So, Jones’ preaching de-emphasized the above three elements and capitalized on the centrality of Christ in which all matters were explained and all problems answered. In other words, Jones was not an expositor of Scripture. He did not attempt to discern the particular voice of each part of the Bible and convey that truth for the edification of the body. He preached instead as an evangelist. He utilized texts that allowed for a robust assertion of Christ’s sufficiency to meet every human need. Jones noted that his decision to focus on Christ in his preaching—rather than getting mired in texts that might create questions for hearers—simplified and vitalized his preaching6. It liberated him to do the work of an evangelist in proclamation, and it muted his critics because Jesus Christ is universally admired, even if the manifestations of Christianity aren’t.

Jones’ preaching dealt with the existential plight of human beings. He often used the language of psychological pain to describe the human condition without Christ. Words such as emptiness and neurosis were sprinkled liberally through his sermons. He certainly believed in personal sin and its eternal consequences, but was inclined to speak of the effects of sin being intrapersonal disorientation and interpersonal dysfunction. While he painted a bleak existence without Christ, he also offered the most optimistic possibilities of abundance in Christ.

Jones’ preaching appealed to the intellect. His preaching was in conversation with the major thinkers of his time, as well as seminal thinkers throughout the history of the world. It was not uncommon for him to refer to the likes of Jung, Rousseau or Socrates in demonstrating his own intellectual relevance. He had the ability to be erudite without appearing elitist. He often demonstrated how important ideas either collided with Christ or confirmed Christ.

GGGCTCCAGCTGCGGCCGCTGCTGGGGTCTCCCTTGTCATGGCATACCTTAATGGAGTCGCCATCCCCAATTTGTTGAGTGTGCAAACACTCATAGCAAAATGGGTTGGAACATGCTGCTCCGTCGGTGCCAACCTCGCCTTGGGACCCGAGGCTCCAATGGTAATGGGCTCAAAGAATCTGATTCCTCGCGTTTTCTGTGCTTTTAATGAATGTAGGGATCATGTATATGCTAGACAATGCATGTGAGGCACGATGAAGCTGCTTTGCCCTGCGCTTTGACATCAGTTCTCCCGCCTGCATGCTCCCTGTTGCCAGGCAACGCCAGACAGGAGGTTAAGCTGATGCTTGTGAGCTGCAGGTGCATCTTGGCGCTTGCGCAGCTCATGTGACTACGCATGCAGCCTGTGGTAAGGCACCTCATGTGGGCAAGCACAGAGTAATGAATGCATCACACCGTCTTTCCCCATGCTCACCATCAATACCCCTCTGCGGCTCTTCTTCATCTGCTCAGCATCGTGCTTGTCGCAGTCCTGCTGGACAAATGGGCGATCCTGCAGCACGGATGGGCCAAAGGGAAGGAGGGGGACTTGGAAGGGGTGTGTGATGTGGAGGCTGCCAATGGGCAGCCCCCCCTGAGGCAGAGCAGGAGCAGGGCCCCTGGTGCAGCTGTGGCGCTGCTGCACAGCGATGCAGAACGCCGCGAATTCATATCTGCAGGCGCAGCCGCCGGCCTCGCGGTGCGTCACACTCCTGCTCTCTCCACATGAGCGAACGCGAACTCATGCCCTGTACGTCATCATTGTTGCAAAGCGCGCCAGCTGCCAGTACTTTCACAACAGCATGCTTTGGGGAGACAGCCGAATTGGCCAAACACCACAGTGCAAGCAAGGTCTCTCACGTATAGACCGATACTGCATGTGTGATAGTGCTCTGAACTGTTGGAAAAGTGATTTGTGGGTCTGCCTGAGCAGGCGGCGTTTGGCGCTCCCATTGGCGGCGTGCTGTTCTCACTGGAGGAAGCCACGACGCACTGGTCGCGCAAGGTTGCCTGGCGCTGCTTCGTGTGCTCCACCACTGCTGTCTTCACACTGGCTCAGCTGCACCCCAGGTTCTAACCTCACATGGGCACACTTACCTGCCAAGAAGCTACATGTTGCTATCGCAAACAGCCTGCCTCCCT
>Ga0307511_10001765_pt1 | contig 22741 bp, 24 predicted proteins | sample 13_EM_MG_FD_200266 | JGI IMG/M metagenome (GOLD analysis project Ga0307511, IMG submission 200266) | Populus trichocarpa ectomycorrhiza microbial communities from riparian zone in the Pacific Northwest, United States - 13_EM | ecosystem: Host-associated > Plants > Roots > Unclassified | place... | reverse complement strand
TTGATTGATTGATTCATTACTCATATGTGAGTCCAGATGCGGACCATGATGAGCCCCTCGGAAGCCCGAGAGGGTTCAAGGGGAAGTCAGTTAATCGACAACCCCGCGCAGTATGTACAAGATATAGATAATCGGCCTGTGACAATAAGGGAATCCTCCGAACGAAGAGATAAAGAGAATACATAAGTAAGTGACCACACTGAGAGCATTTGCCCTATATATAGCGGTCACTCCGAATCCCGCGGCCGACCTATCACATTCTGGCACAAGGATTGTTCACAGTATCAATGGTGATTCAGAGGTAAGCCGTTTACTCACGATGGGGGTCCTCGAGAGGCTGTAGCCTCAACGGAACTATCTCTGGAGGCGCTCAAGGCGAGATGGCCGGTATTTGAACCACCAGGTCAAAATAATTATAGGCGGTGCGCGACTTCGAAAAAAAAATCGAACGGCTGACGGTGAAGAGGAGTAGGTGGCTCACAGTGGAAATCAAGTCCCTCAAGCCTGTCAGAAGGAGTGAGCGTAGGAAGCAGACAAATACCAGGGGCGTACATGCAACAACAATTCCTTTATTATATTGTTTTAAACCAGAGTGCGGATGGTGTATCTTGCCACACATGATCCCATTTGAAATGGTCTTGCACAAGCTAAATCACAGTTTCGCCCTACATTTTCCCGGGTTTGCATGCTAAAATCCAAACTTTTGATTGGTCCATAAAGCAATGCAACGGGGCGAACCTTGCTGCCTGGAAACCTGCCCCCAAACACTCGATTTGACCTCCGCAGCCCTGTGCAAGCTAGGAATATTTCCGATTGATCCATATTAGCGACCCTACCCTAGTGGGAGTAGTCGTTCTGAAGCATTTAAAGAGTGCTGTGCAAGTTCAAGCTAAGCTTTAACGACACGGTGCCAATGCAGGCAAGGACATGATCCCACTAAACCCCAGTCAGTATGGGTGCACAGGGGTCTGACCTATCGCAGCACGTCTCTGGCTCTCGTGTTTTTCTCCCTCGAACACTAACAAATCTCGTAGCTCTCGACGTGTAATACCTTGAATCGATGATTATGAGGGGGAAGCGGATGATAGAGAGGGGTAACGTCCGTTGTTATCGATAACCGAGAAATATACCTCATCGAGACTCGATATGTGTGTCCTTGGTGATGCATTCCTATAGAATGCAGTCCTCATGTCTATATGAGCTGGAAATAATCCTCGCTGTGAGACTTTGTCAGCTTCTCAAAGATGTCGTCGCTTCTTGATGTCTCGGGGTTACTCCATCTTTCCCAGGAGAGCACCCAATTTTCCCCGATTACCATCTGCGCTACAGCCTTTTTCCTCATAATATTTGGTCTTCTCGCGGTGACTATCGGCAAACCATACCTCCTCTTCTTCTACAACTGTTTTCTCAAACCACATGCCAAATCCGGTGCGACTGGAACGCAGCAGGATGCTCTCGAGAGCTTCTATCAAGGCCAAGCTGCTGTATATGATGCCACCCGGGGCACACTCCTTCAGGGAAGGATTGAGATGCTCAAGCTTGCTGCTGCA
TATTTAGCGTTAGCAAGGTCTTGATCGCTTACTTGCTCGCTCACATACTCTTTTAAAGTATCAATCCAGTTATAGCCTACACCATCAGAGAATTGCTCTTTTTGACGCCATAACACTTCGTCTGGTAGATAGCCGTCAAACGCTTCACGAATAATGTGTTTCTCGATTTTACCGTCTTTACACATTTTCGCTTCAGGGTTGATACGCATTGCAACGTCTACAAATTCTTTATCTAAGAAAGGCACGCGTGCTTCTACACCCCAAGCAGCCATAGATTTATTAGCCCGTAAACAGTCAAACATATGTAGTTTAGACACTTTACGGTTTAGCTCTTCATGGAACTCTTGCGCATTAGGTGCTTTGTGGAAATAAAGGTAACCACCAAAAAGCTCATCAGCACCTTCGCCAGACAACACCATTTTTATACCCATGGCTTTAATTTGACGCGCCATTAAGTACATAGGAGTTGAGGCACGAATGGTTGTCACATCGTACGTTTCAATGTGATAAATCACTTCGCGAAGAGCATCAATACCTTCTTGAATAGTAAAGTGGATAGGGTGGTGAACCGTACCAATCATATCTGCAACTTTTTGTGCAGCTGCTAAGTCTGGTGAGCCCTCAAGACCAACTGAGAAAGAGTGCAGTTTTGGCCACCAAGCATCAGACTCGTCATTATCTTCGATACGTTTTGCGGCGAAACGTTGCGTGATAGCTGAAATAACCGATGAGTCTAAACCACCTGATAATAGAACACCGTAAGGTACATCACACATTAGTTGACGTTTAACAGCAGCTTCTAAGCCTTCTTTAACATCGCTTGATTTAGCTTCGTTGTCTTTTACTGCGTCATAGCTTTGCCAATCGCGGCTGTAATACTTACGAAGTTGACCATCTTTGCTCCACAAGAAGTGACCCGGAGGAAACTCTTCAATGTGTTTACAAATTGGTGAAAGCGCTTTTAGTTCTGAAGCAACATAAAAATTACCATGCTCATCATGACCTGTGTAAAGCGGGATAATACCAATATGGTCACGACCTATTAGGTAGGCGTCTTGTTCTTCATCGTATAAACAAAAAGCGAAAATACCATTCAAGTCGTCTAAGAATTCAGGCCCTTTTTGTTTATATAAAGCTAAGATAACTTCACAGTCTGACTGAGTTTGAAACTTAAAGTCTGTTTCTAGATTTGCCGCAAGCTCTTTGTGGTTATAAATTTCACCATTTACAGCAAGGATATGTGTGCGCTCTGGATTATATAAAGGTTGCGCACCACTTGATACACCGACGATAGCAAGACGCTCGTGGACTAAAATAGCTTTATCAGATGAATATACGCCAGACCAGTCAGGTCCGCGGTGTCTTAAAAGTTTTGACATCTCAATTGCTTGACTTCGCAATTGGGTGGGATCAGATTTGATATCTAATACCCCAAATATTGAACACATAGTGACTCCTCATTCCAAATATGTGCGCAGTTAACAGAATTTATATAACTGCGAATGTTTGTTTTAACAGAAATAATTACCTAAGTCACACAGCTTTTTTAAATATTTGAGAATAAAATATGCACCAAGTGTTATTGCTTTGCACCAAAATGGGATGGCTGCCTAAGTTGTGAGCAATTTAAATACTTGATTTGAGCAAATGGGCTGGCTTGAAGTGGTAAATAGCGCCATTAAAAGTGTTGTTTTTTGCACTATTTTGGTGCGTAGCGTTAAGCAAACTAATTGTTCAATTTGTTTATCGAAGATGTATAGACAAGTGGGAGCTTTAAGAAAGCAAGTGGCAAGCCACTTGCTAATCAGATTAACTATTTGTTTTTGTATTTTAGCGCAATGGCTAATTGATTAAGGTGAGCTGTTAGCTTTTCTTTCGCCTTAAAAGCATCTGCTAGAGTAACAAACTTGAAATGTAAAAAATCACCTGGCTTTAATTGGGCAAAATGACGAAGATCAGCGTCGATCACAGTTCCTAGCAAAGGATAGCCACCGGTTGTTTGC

E. Stanley Jones preached for a verdict. There was a gentleman’s urgency to his call. He wanted each person to know the Christ he knew. In shaping the claim to his hearers, he made his argument persuasive with sound propositions and with tender solicitation. He spoke with a staccato enunciation that was bold and certain, yet elegant. It was a mix of folksy rhetoric for broad appeal and sophisticated argument for the more intellectually predisposed.

While he engaged in ministry during a time when American Christianity was polarized with the modernist-fundamentalist controversy Jones’ preaching rose above denominational partisanship and sought unity in the body of Christ.

E. Stanley Jones was twice nominated for the Nobel Peace Prize, was an advisor to presidents and prime ministers, influenced such luminaries as Gandhi and Martin Luther King Jr. and wrote 29 books selling more than 3 million copies. Yet it was his ministry as an evangelist that most defined him and blessed the world.


pastor’s weekly thought


Rev. Ian Williams



The bible says that God knows everything! He knows the “end from the beginning”, so infinite is His knowledge (Isa 46:10). Wow!

But have you ever pondered what things God knows the beginning and the end about?

On the one hand, God knows the end and the beginning of big things like the history of the world. We can read the account of the Creation of the world in the early chapters of Genesis, and we can also read about the End Times in the book of Revelation. God is fully present in – and fully familiar with – both ends of humanity’s timeline.